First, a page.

So I want to change how the type() function works on a class that I create. I'll create two classes, one "old style" class and one "new style" which inherits from object, to demonstrate what I mean:

class Foo:

class Bar(object):

Now I'll create an instance of each of those:

spam = Foo()
eggs = Bar()

What happens if I use the type() function on each of these classes?

>>> type(spam)
<type 'instance'>
>>> type(eggs)
<class '__main__.Bar'>

I'm looking for a way to alter the behavior of this so that it appears more like this:

>>> type(spam)
<type 'foo'>

I've seen many other objects do this (besides the default data types obviously). For example:

>>> x = iter(['a', 'b', 'c'])
>>> type(x)
<type 'listiterator'>
>>> y = (i for i in range(10))
>>> type(y)
<type 'generator'>

Something like this would come pretty close, but I would prefer not to have the membership dot in the middle if I can help it. (Yes, the code I am using this in will be an imported file.)

>>> from itertools import *
>>> z = imap(pow, (2, 3, 4), (5, 2, 4))
>>> type(z)
<type 'itertools.imap'>

I'm sure the answer to this question is really simple, but for whatever reason I can't figure out how to word a search query on this. Any help would be appreciated.

1 Answer 1


What type returns when called with a single is the class of an object. The string you see printed there is its "representation", and it is generated by a call to repr for the class. itself - the repr is called by the interactive prompt. Python objects customize their representation by defining a __repr__ method.

Since you want to customize the __repr__ of the class, and not of its instances, you have to overide the method in the class's class itself. In Python that is called metaclass.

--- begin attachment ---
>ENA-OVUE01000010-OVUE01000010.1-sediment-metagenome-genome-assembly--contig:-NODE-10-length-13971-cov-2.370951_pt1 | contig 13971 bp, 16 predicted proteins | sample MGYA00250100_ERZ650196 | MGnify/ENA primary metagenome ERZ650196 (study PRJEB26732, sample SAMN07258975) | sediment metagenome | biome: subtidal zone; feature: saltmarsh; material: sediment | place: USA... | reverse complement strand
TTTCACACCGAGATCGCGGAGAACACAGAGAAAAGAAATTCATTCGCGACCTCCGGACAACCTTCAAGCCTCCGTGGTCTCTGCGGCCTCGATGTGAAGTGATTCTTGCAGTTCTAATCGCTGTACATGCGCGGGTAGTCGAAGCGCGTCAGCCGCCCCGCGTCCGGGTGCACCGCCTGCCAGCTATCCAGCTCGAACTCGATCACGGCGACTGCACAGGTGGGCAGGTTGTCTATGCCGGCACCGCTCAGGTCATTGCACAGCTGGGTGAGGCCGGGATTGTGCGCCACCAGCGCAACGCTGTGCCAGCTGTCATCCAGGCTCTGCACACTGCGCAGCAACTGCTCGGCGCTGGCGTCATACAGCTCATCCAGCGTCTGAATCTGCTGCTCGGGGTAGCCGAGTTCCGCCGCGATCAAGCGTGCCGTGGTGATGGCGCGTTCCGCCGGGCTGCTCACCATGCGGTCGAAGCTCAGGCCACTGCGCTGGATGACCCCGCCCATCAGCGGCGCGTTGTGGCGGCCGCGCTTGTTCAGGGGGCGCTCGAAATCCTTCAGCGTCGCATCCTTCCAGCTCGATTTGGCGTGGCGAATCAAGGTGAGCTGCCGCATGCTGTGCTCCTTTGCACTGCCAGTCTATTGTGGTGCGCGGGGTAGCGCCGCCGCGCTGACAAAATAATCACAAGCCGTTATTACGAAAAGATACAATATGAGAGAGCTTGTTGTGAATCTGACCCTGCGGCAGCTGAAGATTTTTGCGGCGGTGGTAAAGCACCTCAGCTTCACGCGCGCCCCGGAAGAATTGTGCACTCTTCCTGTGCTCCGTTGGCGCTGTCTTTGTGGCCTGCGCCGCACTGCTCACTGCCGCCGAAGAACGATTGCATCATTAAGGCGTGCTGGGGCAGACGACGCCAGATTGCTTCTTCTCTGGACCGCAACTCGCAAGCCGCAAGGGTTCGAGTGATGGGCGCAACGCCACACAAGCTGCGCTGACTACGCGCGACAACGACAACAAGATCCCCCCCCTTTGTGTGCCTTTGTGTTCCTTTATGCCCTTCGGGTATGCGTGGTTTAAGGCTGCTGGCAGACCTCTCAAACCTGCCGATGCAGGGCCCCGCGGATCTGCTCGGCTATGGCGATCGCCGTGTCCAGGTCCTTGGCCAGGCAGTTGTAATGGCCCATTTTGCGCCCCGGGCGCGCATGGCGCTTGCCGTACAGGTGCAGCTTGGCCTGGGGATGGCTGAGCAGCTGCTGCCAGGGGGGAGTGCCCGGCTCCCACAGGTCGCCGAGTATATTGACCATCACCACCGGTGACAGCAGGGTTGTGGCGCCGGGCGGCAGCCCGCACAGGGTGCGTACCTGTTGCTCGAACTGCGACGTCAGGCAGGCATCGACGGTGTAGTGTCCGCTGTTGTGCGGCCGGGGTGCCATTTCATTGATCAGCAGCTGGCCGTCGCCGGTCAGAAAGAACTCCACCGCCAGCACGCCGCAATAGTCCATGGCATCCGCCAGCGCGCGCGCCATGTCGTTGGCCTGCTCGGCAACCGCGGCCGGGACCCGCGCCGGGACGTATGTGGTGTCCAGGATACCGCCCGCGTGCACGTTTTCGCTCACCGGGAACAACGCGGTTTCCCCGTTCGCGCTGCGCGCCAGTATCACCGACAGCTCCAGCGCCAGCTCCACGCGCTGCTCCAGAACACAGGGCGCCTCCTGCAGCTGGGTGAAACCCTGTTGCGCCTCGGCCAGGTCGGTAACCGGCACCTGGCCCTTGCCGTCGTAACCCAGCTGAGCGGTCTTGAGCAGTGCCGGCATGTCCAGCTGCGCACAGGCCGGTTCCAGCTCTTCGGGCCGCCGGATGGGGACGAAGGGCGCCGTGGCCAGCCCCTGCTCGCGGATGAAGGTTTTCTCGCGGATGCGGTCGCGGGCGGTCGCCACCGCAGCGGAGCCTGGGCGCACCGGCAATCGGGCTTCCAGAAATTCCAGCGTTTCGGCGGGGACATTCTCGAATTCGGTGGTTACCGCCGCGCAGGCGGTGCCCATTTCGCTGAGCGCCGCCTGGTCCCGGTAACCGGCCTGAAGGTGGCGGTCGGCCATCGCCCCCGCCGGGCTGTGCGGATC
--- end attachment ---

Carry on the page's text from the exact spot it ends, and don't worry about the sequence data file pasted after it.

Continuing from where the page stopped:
The base metaclass for all Python "new style" objects is type itself. type is much more than a simple function to return an object's class - it is actually that thing: the "base metaclass" for everything. (Old style classes have a different metaclass - but them you should not be using old style classes for anything. At all. Seriously. Actually, you should be using Python 3 by now - but if you aren't changing, please just forget old style classes exist)

So, to customize a class's class, you create a new class inheriting from type itself. You will find several blog posts and documentation explaining how to do that and override __new__, or __init__. But in this case, you don't need to change the actual behavior of your classes cretion - just the way they are represented.

You can just do:

class MyType(type):
   def __repr__(cls):
       return "<type '{}'>".format (cls.__name__)

 class Foo(object):
     __metaclass__ = MyType

And it will work as you want. Note that I put the argument for the metaclass' __repr__ as cls instead of self - that is jsut for semantic purposes - it will receive an "instance" of itself - but the instance is a class. It would just work if "self" was used.

And finally, that will also change how your instances are represented by default - and that represenation can get ugly. If you dislike it, just write the __repr__ method for your class as well (not just for the metaclass) , further customizing how it renders its representation to string form.

  • Thanks for the detailed response! Yep, I already got the __repr__ function going for the class itself. One thing though, maybe I'm getting too OCD about this: if you do type(type(Foo())), you get <class '__main__.MyType'>. Normally type(type(something)) gives you <type 'type'>. Any way to fix this to make the Foo class completely consistent with other data types? Thanks. Commented Nov 12, 2016 at 8:36

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